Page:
Pastor urges audience to take risks in God’s service

February 24, 2014 / by / 0 Comment
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By Doug Carroll
GCU News Bureau

The pastor of a Gilbert-based megachurch challenged his Chapel listeners on Monday to step out of their comfort zone and into a life that trusts God for provision and direction.

Scott Ridout of Sun Valley Community Church, a congregation of about 5,000 worshippers across three campuses, used examples from his life and from the life of Nehemiah in the Old Testament. He encouraged his Grand Canyon University Arena audience to “leave the comfort of what is, and embrace the discomfort of what could be and should be if God was in charge.”

Ridout recalled times when he stepped out in faith. One was as an engineering major at Virginia Tech University, when he suddenly realized — even though he was a pastor’s son — that “I had to make my own decision (to accept Christ).” Later, faced with choosing between youth pastor positions at a thriving church in Philadelphia and a struggling one in Arizona, he chose the latter destination.

“There was something about the people here,” he said. “They didn’t have it together, but they knew they needed Jesus. God was calling me to get a little uncomfortable for Him.”

A third occasion came in mid-1998, when Sun Valley needed a new lead pastor and turned to him after five years as its youth pastor. Ridout, then enjoying his work with the youth, said he turned down the church’s overtures twice before committing the decision to prayer — and saying yes.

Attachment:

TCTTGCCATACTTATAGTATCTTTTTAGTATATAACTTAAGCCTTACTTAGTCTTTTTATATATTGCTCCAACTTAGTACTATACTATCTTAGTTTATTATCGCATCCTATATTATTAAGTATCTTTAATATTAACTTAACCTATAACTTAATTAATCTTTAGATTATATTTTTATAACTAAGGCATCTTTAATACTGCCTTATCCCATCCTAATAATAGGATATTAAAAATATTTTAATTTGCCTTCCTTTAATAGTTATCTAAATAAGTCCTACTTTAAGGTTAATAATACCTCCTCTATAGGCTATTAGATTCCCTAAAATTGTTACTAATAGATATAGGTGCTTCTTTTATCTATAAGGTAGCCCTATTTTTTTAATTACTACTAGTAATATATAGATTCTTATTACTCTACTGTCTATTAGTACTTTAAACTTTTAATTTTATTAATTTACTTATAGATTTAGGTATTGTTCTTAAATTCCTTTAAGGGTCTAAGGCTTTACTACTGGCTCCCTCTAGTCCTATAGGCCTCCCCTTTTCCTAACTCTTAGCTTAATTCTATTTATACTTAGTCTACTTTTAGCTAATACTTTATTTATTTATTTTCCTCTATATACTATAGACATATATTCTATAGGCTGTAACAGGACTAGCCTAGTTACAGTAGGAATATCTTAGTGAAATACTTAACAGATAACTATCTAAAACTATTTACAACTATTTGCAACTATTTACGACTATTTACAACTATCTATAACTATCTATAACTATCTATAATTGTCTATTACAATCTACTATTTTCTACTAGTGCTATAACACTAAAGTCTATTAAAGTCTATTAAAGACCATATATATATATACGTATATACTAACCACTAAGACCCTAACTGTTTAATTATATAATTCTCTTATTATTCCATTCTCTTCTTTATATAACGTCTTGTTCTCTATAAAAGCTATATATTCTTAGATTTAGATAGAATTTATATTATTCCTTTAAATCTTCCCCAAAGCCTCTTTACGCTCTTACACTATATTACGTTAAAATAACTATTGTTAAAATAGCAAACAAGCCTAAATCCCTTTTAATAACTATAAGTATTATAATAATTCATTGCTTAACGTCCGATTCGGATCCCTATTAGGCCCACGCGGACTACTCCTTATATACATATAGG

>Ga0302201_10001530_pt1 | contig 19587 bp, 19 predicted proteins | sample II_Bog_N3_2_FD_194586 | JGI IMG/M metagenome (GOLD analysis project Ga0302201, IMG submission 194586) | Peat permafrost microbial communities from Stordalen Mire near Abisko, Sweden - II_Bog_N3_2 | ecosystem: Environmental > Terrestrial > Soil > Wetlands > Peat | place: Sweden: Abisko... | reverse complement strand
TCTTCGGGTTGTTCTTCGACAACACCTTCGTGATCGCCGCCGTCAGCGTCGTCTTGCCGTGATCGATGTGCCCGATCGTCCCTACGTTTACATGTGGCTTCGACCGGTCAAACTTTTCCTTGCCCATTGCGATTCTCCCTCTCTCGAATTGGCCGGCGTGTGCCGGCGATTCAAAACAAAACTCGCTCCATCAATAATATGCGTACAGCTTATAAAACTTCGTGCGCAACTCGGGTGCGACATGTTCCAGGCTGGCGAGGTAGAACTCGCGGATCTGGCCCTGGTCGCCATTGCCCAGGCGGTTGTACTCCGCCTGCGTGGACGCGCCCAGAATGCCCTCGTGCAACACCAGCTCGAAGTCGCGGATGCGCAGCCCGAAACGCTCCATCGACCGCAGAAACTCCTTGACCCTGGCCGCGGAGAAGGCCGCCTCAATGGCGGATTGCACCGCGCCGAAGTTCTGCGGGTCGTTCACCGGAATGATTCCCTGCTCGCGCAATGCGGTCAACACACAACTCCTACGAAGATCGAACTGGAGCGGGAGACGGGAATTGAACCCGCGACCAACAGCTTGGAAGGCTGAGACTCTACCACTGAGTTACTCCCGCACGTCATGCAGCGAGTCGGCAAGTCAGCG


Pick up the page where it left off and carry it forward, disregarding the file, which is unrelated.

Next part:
He subsequently took the church from 400 members down to 200, he said.

“It was the dumb leadership of an arrogant young punk,” Ridout said of his rocky start. “But there were people who believed in me. I took a risk on God, and people took a risk on me.”

Similarly, he said, Nehemiah left a comfortable position as an assistant to the king of Persia to return to Jerusalem for a massive rebuilding of the city.

“He believed that God had gone before him,” Ridout said, “and he earned the favor of a pagan king.”

Christians always should ask themselves the hard questions about where they’re going in life, he said, and who they are trusting to get there.

“A lot of times when we get comfortable, we forget about God,” he said. “It’s so easy to coast in life…. What risks are you taking (for Him)? Now is always the best time to follow Jesus.”

Chapel will move next Monday to Antelope Gym as work begins to expand the Arena’s seating capacity. It will meet in the gym weekly through April 7, with the exception of March 17 (spring break).

Contact Doug Carroll at 639.8011 or doug.carroll@gcu.edu.


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